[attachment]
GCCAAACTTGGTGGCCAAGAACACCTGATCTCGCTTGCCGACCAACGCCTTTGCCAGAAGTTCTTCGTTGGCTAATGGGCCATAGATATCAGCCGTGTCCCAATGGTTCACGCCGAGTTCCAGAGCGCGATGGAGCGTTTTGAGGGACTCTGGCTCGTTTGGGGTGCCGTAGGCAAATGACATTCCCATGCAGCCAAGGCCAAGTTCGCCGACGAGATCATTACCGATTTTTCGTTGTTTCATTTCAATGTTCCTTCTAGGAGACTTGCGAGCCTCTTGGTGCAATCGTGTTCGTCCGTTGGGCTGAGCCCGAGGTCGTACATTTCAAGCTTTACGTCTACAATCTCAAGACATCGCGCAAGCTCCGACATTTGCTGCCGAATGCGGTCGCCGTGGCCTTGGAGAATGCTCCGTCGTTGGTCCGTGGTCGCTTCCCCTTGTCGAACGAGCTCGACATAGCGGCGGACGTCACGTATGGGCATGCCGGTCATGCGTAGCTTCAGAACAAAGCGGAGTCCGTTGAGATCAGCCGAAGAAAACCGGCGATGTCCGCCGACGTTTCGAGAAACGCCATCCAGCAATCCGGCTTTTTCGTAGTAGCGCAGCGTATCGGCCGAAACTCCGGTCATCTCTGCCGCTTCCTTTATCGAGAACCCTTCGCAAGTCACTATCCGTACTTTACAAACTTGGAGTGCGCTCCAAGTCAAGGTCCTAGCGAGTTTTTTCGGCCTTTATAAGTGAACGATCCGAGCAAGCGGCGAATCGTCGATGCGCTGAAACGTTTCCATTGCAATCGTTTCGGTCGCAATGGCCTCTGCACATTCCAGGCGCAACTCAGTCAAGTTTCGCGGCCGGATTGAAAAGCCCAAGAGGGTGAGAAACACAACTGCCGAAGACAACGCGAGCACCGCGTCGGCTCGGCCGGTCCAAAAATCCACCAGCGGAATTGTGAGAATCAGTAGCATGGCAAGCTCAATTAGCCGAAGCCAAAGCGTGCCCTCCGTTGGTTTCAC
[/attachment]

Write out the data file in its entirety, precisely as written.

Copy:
GCCAAACTTGGTGGCCAAGAACACCTGATCTCGCTTGCCGACCAACGCCTTTGCCAGAAGTTCTTCGTTGGCTAATGGGCCATAGATATCAGCCGTGTCCCAATGGTTCACGCCGAGTTCCAGAGCGCGATGGAGCGTTTTGAGGGACTCTGGCTCGTTTGGGGTGCCGTAGGCAAATGACATTCCCATGCAGCCAAGGCCAAGTTCGCCGACGAGATCATTACCGATTTTTCGTTGTTTCATTTCAATGTTCCTTCTAGGAGACTTGCGAGCCTCTTGGTGCAATCGTGTTCGTCCGTTGGGCTGAGCCCGAGGTCGTACATTTCAAGCTTTACGTCTACAATCTCAAGACATCGCGCAAGCTCCGACATTTGCTGCCGAATGCGGTCGCCGTGGCCTTGGAGAATGCTCCGTCGTTGGTCCGTGGTCGCTTCCCCTTGTCGAACGAGCTCGACATAGCGGCGGACGTCACGTATGGGCATGCCGGTCATGCGTAGCTTCAGAACAAAGCGGAGTCCGTTGAGATCAGCCGAAGAAAACCGGCGATGTCCGCCGACGTTTCGAGAAACGCCATCCAGCAATCCGGCTTTTTCGTAGTAGCGCAGCGTATCGGCCGAAACTCCGGTCATCTCTGCCGCTTCCTTTATCGAGAACCCTTCGCAAGTCACTATCCGTACTTTACAAACTTGGAGTGCGCTCCAAGTCAAGGTCCTAGCGAGTTTTTTCGGCCTTTATAAGTGAACGATCCGAGCAAGCGGCGAATCGTCGATGCGCTGAAACGTTTCCATTGCAATCGTTTCGGTCGCAATGGCCTCTGCACATTCCAGGCGCAACTCAGTCAAGTTTCGCGGCCGGATTGAAAAGCCCAAGAGGGTGAGAAACACAACTGCCGAAGACAACGCGAGCACCGCGTCGGCTCGGCCGGTCCAAAAATCCACCAGCGGAATTGTGAGAATCAGTAGCATGGCAAGCTCAATTAGCCGAAGCCAAAGCGTGCCCTCCGTTGGTTTCAC